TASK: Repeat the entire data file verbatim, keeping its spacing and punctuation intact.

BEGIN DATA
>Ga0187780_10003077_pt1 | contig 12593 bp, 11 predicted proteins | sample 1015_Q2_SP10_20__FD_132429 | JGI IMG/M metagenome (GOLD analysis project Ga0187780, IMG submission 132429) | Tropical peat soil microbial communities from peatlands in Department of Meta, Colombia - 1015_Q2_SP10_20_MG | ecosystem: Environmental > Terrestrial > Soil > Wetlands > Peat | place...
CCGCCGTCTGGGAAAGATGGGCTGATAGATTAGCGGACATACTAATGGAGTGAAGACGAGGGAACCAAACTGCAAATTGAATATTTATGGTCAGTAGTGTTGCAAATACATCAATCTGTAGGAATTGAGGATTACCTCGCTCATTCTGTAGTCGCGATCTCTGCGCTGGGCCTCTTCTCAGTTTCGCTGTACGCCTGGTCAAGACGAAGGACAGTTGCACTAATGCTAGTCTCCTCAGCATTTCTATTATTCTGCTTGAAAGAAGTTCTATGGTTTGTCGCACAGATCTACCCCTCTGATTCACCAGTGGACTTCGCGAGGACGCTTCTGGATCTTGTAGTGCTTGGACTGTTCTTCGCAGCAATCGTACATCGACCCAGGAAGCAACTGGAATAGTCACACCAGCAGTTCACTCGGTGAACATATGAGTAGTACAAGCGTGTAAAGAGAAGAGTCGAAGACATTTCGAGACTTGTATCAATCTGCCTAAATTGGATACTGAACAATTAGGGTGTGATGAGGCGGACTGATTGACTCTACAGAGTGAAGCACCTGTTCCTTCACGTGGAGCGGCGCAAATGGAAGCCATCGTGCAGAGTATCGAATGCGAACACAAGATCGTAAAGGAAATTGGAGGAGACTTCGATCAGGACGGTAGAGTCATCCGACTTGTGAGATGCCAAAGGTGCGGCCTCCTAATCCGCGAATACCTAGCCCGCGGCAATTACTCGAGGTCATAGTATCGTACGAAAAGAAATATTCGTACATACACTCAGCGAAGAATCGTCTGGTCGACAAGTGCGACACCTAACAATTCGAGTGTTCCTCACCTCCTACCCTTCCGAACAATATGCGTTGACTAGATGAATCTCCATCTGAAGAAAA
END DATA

>Ga0187780_10003077_pt1 | contig 12593 bp, 11 predicted proteins | sample 1015_Q2_SP10_20__FD_132429 | JGI IMG/M metagenome (GOLD analysis project Ga0187780, IMG submission 132429) | Tropical peat soil microbial communities from peatlands in Department of Meta, Colombia - 1015_Q2_SP10_20_MG | ecosystem: Environmental > Terrestrial > Soil > Wetlands > Peat | place...
CCGCCGTCTGGGAAAGATGGGCTGATAGATTAGCGGACATACTAATGGAGTGAAGACGAGGGAACCAAACTGCAAATTGAATATTTATGGTCAGTAGTGTTGCAAATACATCAATCTGTAGGAATTGAGGATTACCTCGCTCATTCTGTAGTCGCGATCTCTGCGCTGGGCCTCTTCTCAGTTTCGCTGTACGCCTGGTCAAGACGAAGGACAGTTGCACTAATGCTAGTCTCCTCAGCATTTCTATTATTCTGCTTGAAAGAAGTTCTATGGTTTGTCGCACAGATCTACCCCTCTGATTCACCAGTGGACTTCGCGAGGACGCTTCTGGATCTTGTAGTGCTTGGACTGTTCTTCGCAGCAATCGTACATCGACCCAGGAAGCAACTGGAATAGTCACACCAGCAGTTCACTCGGTGAACATATGAGTAGTACAAGCGTGTAAAGAGAAGAGTCGAAGACATTTCGAGACTTGTATCAATCTGCCTAAATTGGATACTGAACAATTAGGGTGTGATGAGGCGGACTGATTGACTCTACAGAGTGAAGCACCTGTTCCTTCACGTGGAGCGGCGCAAATGGAAGCCATCGTGCAGAGTATCGAATGCGAACACAAGATCGTAAAGGAAATTGGAGGAGACTTCGATCAGGACGGTAGAGTCATCCGACTTGTGAGATGCCAAAGGTGCGGCCTCCTAATCCGCGAATACCTAGCCCGCGGCAATTACTCGAGGTCATAGTATCGTACGAAAAGAAATATTCGTACATACACTCAGCGAAGAATCGTCTGGTCGACAAGTGCGACACCTAACAATTCGAGTGTTCCTCACCTCCTACCCTTCCGAACAATATGCGTTGACTAGATGAATCTCCATCTGAAGAAAA